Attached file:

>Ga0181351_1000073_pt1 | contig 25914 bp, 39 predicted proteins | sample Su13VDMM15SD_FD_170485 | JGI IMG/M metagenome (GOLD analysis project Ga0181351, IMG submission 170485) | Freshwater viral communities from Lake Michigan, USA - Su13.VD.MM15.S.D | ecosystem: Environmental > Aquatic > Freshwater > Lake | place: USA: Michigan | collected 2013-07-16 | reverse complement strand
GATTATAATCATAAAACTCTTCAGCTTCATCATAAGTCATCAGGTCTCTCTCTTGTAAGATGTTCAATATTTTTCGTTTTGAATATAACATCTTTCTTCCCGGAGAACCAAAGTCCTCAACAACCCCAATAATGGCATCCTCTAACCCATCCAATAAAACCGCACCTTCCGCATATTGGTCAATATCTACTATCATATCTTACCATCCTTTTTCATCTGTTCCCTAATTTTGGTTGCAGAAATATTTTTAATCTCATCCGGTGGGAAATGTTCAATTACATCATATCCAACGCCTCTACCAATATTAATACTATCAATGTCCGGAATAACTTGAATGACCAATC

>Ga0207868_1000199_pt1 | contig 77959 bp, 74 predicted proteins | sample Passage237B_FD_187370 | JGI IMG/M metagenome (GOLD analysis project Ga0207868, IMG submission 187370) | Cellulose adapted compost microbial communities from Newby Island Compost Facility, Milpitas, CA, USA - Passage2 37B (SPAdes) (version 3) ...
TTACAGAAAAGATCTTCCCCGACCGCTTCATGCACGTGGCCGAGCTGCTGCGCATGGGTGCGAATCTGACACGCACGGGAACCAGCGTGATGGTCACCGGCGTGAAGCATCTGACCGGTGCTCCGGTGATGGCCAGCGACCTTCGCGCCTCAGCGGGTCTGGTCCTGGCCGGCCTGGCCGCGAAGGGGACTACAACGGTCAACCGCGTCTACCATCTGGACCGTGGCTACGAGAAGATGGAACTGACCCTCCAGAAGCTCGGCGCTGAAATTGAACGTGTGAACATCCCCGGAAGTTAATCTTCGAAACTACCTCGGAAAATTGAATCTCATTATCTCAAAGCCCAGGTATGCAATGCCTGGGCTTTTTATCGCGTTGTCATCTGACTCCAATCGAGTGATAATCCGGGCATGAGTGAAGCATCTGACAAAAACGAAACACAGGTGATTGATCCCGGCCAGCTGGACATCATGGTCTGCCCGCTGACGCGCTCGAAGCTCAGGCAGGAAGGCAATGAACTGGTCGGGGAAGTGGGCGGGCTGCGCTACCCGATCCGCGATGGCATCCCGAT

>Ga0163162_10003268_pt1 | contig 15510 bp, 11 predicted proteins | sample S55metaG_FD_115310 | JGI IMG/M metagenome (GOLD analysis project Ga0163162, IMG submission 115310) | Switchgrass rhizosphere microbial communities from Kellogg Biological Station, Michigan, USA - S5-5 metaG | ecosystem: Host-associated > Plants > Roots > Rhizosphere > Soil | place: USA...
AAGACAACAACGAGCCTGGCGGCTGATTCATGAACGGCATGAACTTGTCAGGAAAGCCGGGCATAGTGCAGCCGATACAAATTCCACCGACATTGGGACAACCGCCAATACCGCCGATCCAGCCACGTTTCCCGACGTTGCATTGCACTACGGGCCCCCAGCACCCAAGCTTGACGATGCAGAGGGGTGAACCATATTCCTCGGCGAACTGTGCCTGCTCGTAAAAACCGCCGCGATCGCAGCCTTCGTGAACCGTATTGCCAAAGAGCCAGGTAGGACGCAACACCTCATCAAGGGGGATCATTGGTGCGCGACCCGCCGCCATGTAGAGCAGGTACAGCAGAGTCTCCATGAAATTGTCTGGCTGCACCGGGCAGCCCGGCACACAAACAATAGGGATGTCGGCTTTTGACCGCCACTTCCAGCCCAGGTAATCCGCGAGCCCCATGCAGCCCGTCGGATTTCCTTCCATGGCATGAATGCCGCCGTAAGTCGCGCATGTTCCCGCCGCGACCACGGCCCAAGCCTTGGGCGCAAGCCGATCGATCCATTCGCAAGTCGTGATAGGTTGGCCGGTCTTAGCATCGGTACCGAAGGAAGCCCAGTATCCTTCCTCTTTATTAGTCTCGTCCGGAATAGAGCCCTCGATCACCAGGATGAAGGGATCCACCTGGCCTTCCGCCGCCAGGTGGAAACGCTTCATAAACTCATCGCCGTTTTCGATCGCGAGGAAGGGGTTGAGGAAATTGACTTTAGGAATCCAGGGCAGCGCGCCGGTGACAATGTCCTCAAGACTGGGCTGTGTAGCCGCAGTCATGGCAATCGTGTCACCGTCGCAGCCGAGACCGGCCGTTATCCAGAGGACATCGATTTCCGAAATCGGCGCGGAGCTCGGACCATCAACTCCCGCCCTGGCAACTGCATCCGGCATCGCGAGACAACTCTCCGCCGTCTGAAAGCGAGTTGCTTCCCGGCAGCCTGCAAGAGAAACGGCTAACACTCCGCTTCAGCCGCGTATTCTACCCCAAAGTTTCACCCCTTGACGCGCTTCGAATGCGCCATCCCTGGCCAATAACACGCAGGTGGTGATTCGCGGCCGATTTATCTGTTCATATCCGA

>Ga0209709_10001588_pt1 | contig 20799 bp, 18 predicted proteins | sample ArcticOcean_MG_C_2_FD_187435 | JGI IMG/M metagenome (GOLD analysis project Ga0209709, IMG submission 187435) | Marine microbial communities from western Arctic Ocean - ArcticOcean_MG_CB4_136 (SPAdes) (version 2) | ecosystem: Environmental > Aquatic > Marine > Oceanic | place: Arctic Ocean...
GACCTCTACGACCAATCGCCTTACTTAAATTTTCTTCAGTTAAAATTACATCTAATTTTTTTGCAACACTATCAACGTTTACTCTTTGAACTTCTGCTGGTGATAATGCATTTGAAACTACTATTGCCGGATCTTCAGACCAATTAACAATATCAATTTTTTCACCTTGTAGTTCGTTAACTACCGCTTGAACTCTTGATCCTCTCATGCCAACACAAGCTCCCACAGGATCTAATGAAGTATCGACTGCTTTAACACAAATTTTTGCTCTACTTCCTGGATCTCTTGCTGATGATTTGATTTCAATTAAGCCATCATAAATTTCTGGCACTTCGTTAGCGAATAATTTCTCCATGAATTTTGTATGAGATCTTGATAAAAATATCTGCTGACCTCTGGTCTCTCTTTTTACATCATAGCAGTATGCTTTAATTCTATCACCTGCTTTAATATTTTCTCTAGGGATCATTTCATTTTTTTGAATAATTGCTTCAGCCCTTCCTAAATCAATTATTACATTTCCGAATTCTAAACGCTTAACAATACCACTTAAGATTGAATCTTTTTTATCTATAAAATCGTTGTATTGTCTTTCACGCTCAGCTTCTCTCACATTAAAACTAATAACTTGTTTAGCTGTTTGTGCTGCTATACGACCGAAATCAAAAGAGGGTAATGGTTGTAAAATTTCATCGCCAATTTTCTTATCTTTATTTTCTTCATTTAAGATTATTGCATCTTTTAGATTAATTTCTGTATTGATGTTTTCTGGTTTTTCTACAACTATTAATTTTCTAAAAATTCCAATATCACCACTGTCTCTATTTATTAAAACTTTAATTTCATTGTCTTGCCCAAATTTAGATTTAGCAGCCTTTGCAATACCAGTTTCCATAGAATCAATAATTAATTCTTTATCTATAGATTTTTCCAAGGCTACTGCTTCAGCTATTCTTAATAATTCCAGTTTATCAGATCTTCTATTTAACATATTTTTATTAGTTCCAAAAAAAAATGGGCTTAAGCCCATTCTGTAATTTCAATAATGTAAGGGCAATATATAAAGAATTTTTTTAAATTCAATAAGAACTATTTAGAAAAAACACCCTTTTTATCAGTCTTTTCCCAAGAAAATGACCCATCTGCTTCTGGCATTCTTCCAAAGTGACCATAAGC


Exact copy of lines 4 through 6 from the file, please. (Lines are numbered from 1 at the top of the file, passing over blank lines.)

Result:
TTACAGAAAAGATCTTCCCCGACCGCTTCATGCACGTGGCCGAGCTGCTGCGCATGGGTGCGAATCTGACACGCACGGGAACCAGCGTGATGGTCACCGGCGTGAAGCATCTGACCGGTGCTCCGGTGATGGCCAGCGACCTTCGCGCCTCAGCGGGTCTGGTCCTGGCCGGCCTGGCCGCGAAGGGGACTACAACGGTCAACCGCGTCTACCATCTGGACCGTGGCTACGAGAAGATGGAACTGACCCTCCAGAAGCTCGGCGCTGAAATTGAACGTGTGAACATCCCCGGAAGTTAATCTTCGAAACTACCTCGGAAAATTGAATCTCATTATCTCAAAGCCCAGGTATGCAATGCCTGGGCTTTTTATCGCGTTGTCATCTGACTCCAATCGAGTGATAATCCGGGCATGAGTGAAGCATCTGACAAAAACGAAACACAGGTGATTGATCCCGGCCAGCTGGACATCATGGTCTGCCCGCTGACGCGCTCGAAGCTCAGGCAGGAAGGCAATGAACTGGTCGGGGAAGTGGGCGGGCTGCGCTACCCGATCCGCGATGGCATCCCGAT

>Ga0163162_10003268_pt1 | contig 15510 bp, 11 predicted proteins | sample S55metaG_FD_115310 | JGI IMG/M metagenome (GOLD analysis project Ga0163162, IMG submission 115310) | Switchgrass rhizosphere microbial communities from Kellogg Biological Station, Michigan, USA - S5-5 metaG | ecosystem: Host-associated > Plants > Roots > Rhizosphere > Soil | place: USA...
AAGACAACAACGAGCCTGGCGGCTGATTCATGAACGGCATGAACTTGTCAGGAAAGCCGGGCATAGTGCAGCCGATACAAATTCCACCGACATTGGGACAACCGCCAATACCGCCGATCCAGCCACGTTTCCCGACGTTGCATTGCACTACGGGCCCCCAGCACCCAAGCTTGACGATGCAGAGGGGTGAACCATATTCCTCGGCGAACTGTGCCTGCTCGTAAAAACCGCCGCGATCGCAGCCTTCGTGAACCGTATTGCCAAAGAGCCAGGTAGGACGCAACACCTCATCAAGGGGGATCATTGGTGCGCGACCCGCCGCCATGTAGAGCAGGTACAGCAGAGTCTCCATGAAATTGTCTGGCTGCACCGGGCAGCCCGGCACACAAACAATAGGGATGTCGGCTTTTGACCGCCACTTCCAGCCCAGGTAATCCGCGAGCCCCATGCAGCCCGTCGGATTTCCTTCCATGGCATGAATGCCGCCGTAAGTCGCGCATGTTCCCGCCGCGACCACGGCCCAAGCCTTGGGCGCAAGCCGATCGATCCATTCGCAAGTCGTGATAGGTTGGCCGGTCTTAGCATCGGTACCGAAGGAAGCCCAGTATCCTTCCTCTTTATTAGTCTCGTCCGGAATAGAGCCCTCGATCACCAGGATGAAGGGATCCACCTGGCCTTCCGCCGCCAGGTGGAAACGCTTCATAAACTCATCGCCGTTTTCGATCGCGAGGAAGGGGTTGAGGAAATTGACTTTAGGAATCCAGGGCAGCGCGCCGGTGACAATGTCCTCAAGACTGGGCTGTGTAGCCGCAGTCATGGCAATCGTGTCACCGTCGCAGCCGAGACCGGCCGTTATCCAGAGGACATCGATTTCCGAAATCGGCGCGGAGCTCGGACCATCAACTCCCGCCCTGGCAACTGCATCCGGCATCGCGAGACAACTCTCCGCCGTCTGAAAGCGAGTTGCTTCCCGGCAGCCTGCAAGAGAAACGGCTAACACTCCGCTTCAGCCGCGTATTCTACCCCAAAGTTTCACCCCTTGACGCGCTTCGAATGCGCCATCCCTGGCCAATAACACGCAGGTGGTGATTCGCGGCCGATTTATCTGTTCATATCCGA